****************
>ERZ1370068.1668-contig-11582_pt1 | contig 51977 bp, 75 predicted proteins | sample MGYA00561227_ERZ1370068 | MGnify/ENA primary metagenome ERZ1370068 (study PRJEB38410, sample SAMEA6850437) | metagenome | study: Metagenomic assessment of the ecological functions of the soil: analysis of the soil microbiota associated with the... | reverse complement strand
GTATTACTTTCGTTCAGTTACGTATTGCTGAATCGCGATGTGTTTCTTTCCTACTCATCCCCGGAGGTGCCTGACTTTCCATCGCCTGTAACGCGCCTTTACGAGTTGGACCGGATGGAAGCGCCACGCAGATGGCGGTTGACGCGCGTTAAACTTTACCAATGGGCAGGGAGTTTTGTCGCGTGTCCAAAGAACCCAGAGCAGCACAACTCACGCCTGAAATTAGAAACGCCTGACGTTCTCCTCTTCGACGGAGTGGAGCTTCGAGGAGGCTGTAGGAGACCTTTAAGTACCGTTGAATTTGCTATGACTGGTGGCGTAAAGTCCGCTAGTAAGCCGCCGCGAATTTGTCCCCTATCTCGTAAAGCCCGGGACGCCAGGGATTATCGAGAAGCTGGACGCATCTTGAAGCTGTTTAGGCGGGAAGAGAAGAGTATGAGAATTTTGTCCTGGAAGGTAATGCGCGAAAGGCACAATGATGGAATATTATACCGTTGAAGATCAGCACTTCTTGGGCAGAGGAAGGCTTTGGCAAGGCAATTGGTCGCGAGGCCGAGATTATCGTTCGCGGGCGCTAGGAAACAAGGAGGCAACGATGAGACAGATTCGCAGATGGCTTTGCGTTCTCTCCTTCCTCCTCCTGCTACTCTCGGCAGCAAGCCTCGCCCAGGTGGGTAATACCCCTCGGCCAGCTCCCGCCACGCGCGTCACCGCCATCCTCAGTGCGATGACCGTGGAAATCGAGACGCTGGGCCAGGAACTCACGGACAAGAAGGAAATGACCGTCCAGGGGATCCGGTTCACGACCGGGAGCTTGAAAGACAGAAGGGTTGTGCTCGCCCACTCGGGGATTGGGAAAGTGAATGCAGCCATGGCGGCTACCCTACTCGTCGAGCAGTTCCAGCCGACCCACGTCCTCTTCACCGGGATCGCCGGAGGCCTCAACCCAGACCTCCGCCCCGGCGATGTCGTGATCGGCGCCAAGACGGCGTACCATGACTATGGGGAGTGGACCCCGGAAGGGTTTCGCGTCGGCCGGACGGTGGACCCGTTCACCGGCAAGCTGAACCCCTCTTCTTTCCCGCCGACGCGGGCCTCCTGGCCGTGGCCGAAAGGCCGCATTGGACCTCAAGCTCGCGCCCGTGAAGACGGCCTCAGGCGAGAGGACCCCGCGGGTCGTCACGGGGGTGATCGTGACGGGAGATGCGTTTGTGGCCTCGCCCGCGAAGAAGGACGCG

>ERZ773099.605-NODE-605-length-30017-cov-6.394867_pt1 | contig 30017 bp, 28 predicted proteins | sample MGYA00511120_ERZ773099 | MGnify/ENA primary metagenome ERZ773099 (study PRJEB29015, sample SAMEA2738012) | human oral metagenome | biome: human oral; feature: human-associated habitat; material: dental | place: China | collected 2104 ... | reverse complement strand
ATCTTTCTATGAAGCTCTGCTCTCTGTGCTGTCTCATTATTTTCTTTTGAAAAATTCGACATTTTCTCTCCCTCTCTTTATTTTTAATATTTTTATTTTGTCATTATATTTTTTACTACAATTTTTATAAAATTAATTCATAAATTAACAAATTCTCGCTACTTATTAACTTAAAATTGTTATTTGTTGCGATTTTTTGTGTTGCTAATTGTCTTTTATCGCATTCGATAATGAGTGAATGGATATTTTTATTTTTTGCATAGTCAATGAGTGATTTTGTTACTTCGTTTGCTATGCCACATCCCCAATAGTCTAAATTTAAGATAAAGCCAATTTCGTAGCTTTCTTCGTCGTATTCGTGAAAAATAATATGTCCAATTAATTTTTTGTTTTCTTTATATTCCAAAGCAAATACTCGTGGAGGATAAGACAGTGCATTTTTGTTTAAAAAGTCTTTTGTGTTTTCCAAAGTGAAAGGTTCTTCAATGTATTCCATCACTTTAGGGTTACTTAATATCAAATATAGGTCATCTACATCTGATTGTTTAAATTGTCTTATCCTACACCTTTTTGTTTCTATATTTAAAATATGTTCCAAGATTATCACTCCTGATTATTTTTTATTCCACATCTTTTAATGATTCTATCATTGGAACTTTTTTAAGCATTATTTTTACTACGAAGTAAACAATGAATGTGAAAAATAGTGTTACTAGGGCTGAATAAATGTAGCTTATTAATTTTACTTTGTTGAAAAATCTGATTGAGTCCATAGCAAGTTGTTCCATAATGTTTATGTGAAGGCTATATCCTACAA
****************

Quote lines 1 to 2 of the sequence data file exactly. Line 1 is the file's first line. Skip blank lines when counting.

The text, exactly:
>ERZ1370068.1668-contig-11582_pt1 | contig 51977 bp, 75 predicted proteins | sample MGYA00561227_ERZ1370068 | MGnify/ENA primary metagenome ERZ1370068 (study PRJEB38410, sample SAMEA6850437) | metagenome | study: Metagenomic assessment of the ecological functions of the soil: analysis of the soil microbiota associated with the... | reverse complement strand
GTATTACTTTCGTTCAGTTACGTATTGCTGAATCGCGATGTGTTTCTTTCCTACTCATCCCCGGAGGTGCCTGACTTTCCATCGCCTGTAACGCGCCTTTACGAGTTGGACCGGATGGAAGCGCCACGCAGATGGCGGTTGACGCGCGTTAAACTTTACCAATGGGCAGGGAGTTTTGTCGCGTGTCCAAAGAACCCAGAGCAGCACAACTCACGCCTGAAATTAGAAACGCCTGACGTTCTCCTCTTCGACGGAGTGGAGCTTCGAGGAGGCTGTAGGAGACCTTTAAGTACCGTTGAATTTGCTATGACTGGTGGCGTAAAGTCCGCTAGTAAGCCGCCGCGAATTTGTCCCCTATCTCGTAAAGCCCGGGACGCCAGGGATTATCGAGAAGCTGGACGCATCTTGAAGCTGTTTAGGCGGGAAGAGAAGAGTATGAGAATTTTGTCCTGGAAGGTAATGCGCGAAAGGCACAATGATGGAATATTATACCGTTGAAGATCAGCACTTCTTGGGCAGAGGAAGGCTTTGGCAAGGCAATTGGTCGCGAGGCCGAGATTATCGTTCGCGGGCGCTAGGAAACAAGGAGGCAACGATGAGACAGATTCGCAGATGGCTTTGCGTTCTCTCCTTCCTCCTCCTGCTACTCTCGGCAGCAAGCCTCGCCCAGGTGGGTAATACCCCTCGGCCAGCTCCCGCCACGCGCGTCACCGCCATCCTCAGTGCGATGACCGTGGAAATCGAGACGCTGGGCCAGGAACTCACGGACAAGAAGGAAATGACCGTCCAGGGGATCCGGTTCACGACCGGGAGCTTGAAAGACAGAAGGGTTGTGCTCGCCCACTCGGGGATTGGGAAAGTGAATGCAGCCATGGCGGCTACCCTACTCGTCGAGCAGTTCCAGCCGACCCACGTCCTCTTCACCGGGATCGCCGGAGGCCTCAACCCAGACCTCCGCCCCGGCGATGTCGTGATCGGCGCCAAGACGGCGTACCATGACTATGGGGAGTGGACCCCGGAAGGGTTTCGCGTCGGCCGGACGGTGGACCCGTTCACCGGCAAGCTGAACCCCTCTTCTTTCCCGCCGACGCGGGCCTCCTGGCCGTGGCCGAAAGGCCGCATTGGACCTCAAGCTCGCGCCCGTGAAGACGGCCTCAGGCGAGAGGACCCCGCGGGTCGTCACGGGGGTGATCGTGACGGGAGATGCGTTTGTGGCCTCGCCCGCGAAGAAGGACGCG